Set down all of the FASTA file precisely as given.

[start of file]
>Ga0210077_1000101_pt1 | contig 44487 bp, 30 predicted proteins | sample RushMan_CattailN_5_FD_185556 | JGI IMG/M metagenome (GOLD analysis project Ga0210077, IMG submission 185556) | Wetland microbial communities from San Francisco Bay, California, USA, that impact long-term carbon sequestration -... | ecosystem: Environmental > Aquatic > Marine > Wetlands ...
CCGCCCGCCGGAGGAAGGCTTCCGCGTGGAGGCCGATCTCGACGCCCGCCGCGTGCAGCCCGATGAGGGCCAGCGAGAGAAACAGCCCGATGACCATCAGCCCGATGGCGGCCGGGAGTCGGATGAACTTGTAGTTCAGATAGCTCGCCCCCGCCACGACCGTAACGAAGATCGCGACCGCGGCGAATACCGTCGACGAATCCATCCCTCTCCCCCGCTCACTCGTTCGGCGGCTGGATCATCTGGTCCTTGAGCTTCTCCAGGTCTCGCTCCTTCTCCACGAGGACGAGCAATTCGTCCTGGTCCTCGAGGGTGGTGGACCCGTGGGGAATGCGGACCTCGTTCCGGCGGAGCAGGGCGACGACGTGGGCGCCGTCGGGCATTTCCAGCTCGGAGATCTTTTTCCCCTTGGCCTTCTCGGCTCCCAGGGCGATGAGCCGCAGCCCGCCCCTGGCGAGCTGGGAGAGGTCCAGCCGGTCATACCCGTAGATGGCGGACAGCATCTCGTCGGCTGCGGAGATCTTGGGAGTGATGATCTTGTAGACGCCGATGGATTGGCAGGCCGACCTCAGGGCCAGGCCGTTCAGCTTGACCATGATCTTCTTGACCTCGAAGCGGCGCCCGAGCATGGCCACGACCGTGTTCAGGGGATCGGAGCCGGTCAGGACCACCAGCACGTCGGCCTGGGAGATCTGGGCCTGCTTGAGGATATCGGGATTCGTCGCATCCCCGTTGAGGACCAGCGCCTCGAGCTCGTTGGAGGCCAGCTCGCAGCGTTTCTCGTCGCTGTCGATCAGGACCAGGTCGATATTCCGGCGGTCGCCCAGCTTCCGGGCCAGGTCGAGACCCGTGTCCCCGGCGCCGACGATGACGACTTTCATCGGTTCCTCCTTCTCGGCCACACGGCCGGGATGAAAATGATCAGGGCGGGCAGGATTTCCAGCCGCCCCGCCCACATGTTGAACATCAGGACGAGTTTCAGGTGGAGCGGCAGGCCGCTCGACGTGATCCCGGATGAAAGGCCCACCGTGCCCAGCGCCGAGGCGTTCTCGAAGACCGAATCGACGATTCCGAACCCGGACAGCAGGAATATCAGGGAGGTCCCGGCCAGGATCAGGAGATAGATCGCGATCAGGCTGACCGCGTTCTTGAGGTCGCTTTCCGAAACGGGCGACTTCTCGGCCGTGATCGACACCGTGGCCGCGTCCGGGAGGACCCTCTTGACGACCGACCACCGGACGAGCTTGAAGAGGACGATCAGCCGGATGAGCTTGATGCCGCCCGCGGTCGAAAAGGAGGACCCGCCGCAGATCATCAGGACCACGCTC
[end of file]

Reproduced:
>Ga0210077_1000101_pt1 | contig 44487 bp, 30 predicted proteins | sample RushMan_CattailN_5_FD_185556 | JGI IMG/M metagenome (GOLD analysis project Ga0210077, IMG submission 185556) | Wetland microbial communities from San Francisco Bay, California, USA, that impact long-term carbon sequestration -... | ecosystem: Environmental > Aquatic > Marine > Wetlands ...
CCGCCCGCCGGAGGAAGGCTTCCGCGTGGAGGCCGATCTCGACGCCCGCCGCGTGCAGCCCGATGAGGGCCAGCGAGAGAAACAGCCCGATGACCATCAGCCCGATGGCGGCCGGGAGTCGGATGAACTTGTAGTTCAGATAGCTCGCCCCCGCCACGACCGTAACGAAGATCGCGACCGCGGCGAATACCGTCGACGAATCCATCCCTCTCCCCCGCTCACTCGTTCGGCGGCTGGATCATCTGGTCCTTGAGCTTCTCCAGGTCTCGCTCCTTCTCCACGAGGACGAGCAATTCGTCCTGGTCCTCGAGGGTGGTGGACCCGTGGGGAATGCGGACCTCGTTCCGGCGGAGCAGGGCGACGACGTGGGCGCCGTCGGGCATTTCCAGCTCGGAGATCTTTTTCCCCTTGGCCTTCTCGGCTCCCAGGGCGATGAGCCGCAGCCCGCCCCTGGCGAGCTGGGAGAGGTCCAGCCGGTCATACCCGTAGATGGCGGACAGCATCTCGTCGGCTGCGGAGATCTTGGGAGTGATGATCTTGTAGACGCCGATGGATTGGCAGGCCGACCTCAGGGCCAGGCCGTTCAGCTTGACCATGATCTTCTTGACCTCGAAGCGGCGCCCGAGCATGGCCACGACCGTGTTCAGGGGATCGGAGCCGGTCAGGACCACCAGCACGTCGGCCTGGGAGATCTGGGCCTGCTTGAGGATATCGGGATTCGTCGCATCCCCGTTGAGGACCAGCGCCTCGAGCTCGTTGGAGGCCAGCTCGCAGCGTTTCTCGTCGCTGTCGATCAGGACCAGGTCGATATTCCGGCGGTCGCCCAGCTTCCGGGCCAGGTCGAGACCCGTGTCCCCGGCGCCGACGATGACGACTTTCATCGGTTCCTCCTTCTCGGCCACACGGCCGGGATGAAAATGATCAGGGCGGGCAGGATTTCCAGCCGCCCCGCCCACATGTTGAACATCAGGACGAGTTTCAGGTGGAGCGGCAGGCCGCTCGACGTGATCCCGGATGAAAGGCCCACCGTGCCCAGCGCCGAGGCGTTCTCGAAGACCGAATCGACGATTCCGAACCCGGACAGCAGGAATATCAGGGAGGTCCCGGCCAGGATCAGGAGATAGATCGCGATCAGGCTGACCGCGTTCTTGAGGTCGCTTTCCGAAACGGGCGACTTCTCGGCCGTGATCGACACCGTGGCCGCGTCCGGGAGGACCCTCTTGACGACCGACCACCGGACGAGCTTGAAGAGGACGATCAGCCGGATGAGCTTGATGCCGCCCGCGGTCGAAAAGGAGGACCCGCCGCAGATCATCAGGACCACGCTC